So, it explores the array of reality. Like I said, Becoming Abi is loosely based on my experiences, and these are experiences of over years that I have condensed, but I just wanted to make sure that I’m taking you [the audience] on a journey.

When we’re going into her love life, we go deeply into her love life. When we’re exploring when she becomes a manager and the challenges that it comes with that, we explore it deeply. But whilst going through that, you see her growing, and you see how she’s able to see herself more from the episode 1 where she doesn’t even know how creative she is, or her possibilities and who she can really be.

But by the time you get into episode five, you see a woman who has grown, still facing her challenges, but the challenges of course would vary when you are just starting your career versus when you’ve been in an organization for a couple of years.



GWM: How did you get into advertising? It [production notes] says here …

Bolu Essien

Okay, so, while I was in the university, I was part of the drama group, and I’ve always wanted to act. I will always act. That’s my first love.

And when I graduated from school, I had done two movies, but then I looked at the industry, the entertainment industry as of that time, coupled with the fact that I went to a very good school … [and she didn’t think she was ready for an entertainment career].

My parents really tried their best to send me to a good school. I studied mass communication. So, I just couldn’t take on a [entertainment] career at that time that I wasn’t sure would put food on my table, if you know what I mean. So, at that time, I started learning movie editing. I went to this small school here, started learning movie editing, but then I met a friend I’d known in the past who says, “The advertising agency where I work for is trying to hire. I work in finance. I don’t know about the process, but just come in,” and I went in for the interview.

And when I got there, of course I didn’t know what digital advertising was at that time because this was as way back as 2014. It wasn’t so big in Nigeria then. So what I did was, I just told them, “I’m creative, I can write, I’m good with coming up with concepts,” and I got hired. So, that’s how I got into advertising.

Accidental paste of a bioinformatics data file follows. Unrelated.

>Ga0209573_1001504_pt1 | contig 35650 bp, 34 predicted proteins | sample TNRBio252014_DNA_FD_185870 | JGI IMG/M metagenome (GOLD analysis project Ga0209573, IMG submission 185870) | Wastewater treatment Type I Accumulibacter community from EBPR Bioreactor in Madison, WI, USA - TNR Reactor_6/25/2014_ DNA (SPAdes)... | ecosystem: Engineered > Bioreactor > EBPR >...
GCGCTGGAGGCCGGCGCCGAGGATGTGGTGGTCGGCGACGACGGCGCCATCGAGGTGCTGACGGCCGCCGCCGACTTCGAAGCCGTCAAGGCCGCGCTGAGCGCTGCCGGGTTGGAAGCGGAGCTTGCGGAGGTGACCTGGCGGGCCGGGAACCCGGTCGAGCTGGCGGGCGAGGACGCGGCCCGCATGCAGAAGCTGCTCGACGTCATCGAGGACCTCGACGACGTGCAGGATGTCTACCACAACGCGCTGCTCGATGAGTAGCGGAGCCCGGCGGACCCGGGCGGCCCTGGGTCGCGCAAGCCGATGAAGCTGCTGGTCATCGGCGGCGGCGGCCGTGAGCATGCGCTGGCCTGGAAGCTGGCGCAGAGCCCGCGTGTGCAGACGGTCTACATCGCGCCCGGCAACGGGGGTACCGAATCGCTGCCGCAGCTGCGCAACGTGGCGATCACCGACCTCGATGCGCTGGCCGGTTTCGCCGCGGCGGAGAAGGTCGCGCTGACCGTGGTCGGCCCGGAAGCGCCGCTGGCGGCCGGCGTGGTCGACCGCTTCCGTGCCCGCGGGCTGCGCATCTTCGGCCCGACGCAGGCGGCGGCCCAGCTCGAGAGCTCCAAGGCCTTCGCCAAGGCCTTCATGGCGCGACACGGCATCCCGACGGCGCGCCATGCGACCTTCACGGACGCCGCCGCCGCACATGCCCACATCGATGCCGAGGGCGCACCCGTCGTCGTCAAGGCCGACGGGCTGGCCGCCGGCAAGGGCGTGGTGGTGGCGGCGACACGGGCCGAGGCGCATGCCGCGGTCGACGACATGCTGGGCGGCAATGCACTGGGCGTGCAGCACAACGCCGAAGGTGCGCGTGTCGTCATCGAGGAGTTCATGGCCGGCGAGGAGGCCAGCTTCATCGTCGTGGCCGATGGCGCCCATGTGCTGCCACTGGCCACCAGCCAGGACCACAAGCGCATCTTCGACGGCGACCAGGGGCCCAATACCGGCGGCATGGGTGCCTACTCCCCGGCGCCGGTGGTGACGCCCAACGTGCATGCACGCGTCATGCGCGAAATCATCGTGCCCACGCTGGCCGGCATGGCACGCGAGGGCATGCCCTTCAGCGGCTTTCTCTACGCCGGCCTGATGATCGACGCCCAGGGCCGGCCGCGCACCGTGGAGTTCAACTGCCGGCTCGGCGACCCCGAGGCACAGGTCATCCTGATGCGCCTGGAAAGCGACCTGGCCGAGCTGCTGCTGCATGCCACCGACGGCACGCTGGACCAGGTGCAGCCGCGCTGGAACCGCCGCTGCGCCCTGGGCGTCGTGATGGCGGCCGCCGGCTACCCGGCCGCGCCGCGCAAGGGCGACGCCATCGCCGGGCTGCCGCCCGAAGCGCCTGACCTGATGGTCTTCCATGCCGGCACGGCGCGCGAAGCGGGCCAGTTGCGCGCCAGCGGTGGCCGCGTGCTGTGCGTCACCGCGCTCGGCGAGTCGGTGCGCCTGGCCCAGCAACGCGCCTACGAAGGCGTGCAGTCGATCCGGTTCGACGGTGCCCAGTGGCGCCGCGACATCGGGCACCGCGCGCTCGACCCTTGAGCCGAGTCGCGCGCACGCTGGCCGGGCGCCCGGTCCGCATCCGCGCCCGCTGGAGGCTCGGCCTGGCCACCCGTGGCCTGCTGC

I started as a social media manager. I moved up to [inaudible] manager. So especially I moved up through the ranks [rapidly] from social media to … I became head of the agency for West Africa. Yeah, so that’s how I got into advertising. But … I always … knew I would come back to acting … back into the entertainment industry.

Again, advertising and marketing still have this level of entertainment to it because of content created: The ads we were creating for the brands … and still had the aspect of casting, models, and all of those things, digital campaigns, that we were running for brands.

So, in a sense, I was still in that world, that entertainment world, but from a corporate point of view, if you get what I mean. And so when we were coming back in, I was speaking to my partner, I said, “You know what? I know I really want to come back to the entertaining industry in 2021.” And I was like, “What a better way to come back in with a bang than with an experience I’ve had.” And I think it’s a unique story.

I don’t think workplace [stories] is something we do a lot here in Nigeria. And I know the experience that I’ve had was going to be good enough to tell a unique story.

End Part 1


Gregg W. Morris can be reached at